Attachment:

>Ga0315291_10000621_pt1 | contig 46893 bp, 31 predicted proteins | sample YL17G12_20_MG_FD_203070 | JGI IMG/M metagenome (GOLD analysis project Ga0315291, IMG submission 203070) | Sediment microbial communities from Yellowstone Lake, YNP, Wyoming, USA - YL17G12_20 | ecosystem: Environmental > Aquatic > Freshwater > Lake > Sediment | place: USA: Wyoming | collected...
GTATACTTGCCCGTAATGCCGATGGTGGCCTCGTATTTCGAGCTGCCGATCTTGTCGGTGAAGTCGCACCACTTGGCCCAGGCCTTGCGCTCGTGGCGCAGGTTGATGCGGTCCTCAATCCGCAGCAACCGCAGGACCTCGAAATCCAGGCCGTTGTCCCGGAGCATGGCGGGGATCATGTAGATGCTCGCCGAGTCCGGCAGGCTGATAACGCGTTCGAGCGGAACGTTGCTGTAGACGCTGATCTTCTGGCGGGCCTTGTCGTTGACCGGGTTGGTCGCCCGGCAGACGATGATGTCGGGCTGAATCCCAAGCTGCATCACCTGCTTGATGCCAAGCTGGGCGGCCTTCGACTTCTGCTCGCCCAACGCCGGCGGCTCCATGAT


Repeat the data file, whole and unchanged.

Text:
>Ga0315291_10000621_pt1 | contig 46893 bp, 31 predicted proteins | sample YL17G12_20_MG_FD_203070 | JGI IMG/M metagenome (GOLD analysis project Ga0315291, IMG submission 203070) | Sediment microbial communities from Yellowstone Lake, YNP, Wyoming, USA - YL17G12_20 | ecosystem: Environmental > Aquatic > Freshwater > Lake > Sediment | place: USA: Wyoming | collected...
GTATACTTGCCCGTAATGCCGATGGTGGCCTCGTATTTCGAGCTGCCGATCTTGTCGGTGAAGTCGCACCACTTGGCCCAGGCCTTGCGCTCGTGGCGCAGGTTGATGCGGTCCTCAATCCGCAGCAACCGCAGGACCTCGAAATCCAGGCCGTTGTCCCGGAGCATGGCGGGGATCATGTAGATGCTCGCCGAGTCCGGCAGGCTGATAACGCGTTCGAGCGGAACGTTGCTGTAGACGCTGATCTTCTGGCGGGCCTTGTCGTTGACCGGGTTGGTCGCCCGGCAGACGATGATGTCGGGCTGAATCCCAAGCTGCATCACCTGCTTGATGCCAAGCTGGGCGGCCTTCGACTTCTGCTCGCCCAACGCCGGCGGCTCCATGAT